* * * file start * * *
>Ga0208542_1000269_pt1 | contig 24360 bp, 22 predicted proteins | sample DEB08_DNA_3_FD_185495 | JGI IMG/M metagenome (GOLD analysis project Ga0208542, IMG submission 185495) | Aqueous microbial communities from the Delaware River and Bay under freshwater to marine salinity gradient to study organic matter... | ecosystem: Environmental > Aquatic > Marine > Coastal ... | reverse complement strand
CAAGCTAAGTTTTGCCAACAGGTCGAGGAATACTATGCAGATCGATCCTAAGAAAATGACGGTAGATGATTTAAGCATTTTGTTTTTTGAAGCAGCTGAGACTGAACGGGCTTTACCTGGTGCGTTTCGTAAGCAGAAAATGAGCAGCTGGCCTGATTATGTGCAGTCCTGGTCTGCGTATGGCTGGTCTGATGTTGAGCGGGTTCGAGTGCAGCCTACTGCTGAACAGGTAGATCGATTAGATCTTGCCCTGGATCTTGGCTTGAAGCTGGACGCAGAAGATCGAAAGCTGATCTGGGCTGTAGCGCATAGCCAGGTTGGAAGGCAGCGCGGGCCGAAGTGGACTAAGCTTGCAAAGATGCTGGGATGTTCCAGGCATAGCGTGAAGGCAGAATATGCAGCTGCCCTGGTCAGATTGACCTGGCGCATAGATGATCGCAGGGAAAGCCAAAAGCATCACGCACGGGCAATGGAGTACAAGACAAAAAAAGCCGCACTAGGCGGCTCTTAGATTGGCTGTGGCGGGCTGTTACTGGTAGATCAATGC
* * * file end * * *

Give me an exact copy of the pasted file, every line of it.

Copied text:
>Ga0208542_1000269_pt1 | contig 24360 bp, 22 predicted proteins | sample DEB08_DNA_3_FD_185495 | JGI IMG/M metagenome (GOLD analysis project Ga0208542, IMG submission 185495) | Aqueous microbial communities from the Delaware River and Bay under freshwater to marine salinity gradient to study organic matter... | ecosystem: Environmental > Aquatic > Marine > Coastal ... | reverse complement strand
CAAGCTAAGTTTTGCCAACAGGTCGAGGAATACTATGCAGATCGATCCTAAGAAAATGACGGTAGATGATTTAAGCATTTTGTTTTTTGAAGCAGCTGAGACTGAACGGGCTTTACCTGGTGCGTTTCGTAAGCAGAAAATGAGCAGCTGGCCTGATTATGTGCAGTCCTGGTCTGCGTATGGCTGGTCTGATGTTGAGCGGGTTCGAGTGCAGCCTACTGCTGAACAGGTAGATCGATTAGATCTTGCCCTGGATCTTGGCTTGAAGCTGGACGCAGAAGATCGAAAGCTGATCTGGGCTGTAGCGCATAGCCAGGTTGGAAGGCAGCGCGGGCCGAAGTGGACTAAGCTTGCAAAGATGCTGGGATGTTCCAGGCATAGCGTGAAGGCAGAATATGCAGCTGCCCTGGTCAGATTGACCTGGCGCATAGATGATCGCAGGGAAAGCCAAAAGCATCACGCACGGGCAATGGAGTACAAGACAAAAAAAGCCGCACTAGGCGGCTCTTAGATTGGCTGTGGCGGGCTGTTACTGGTAGATCAATGC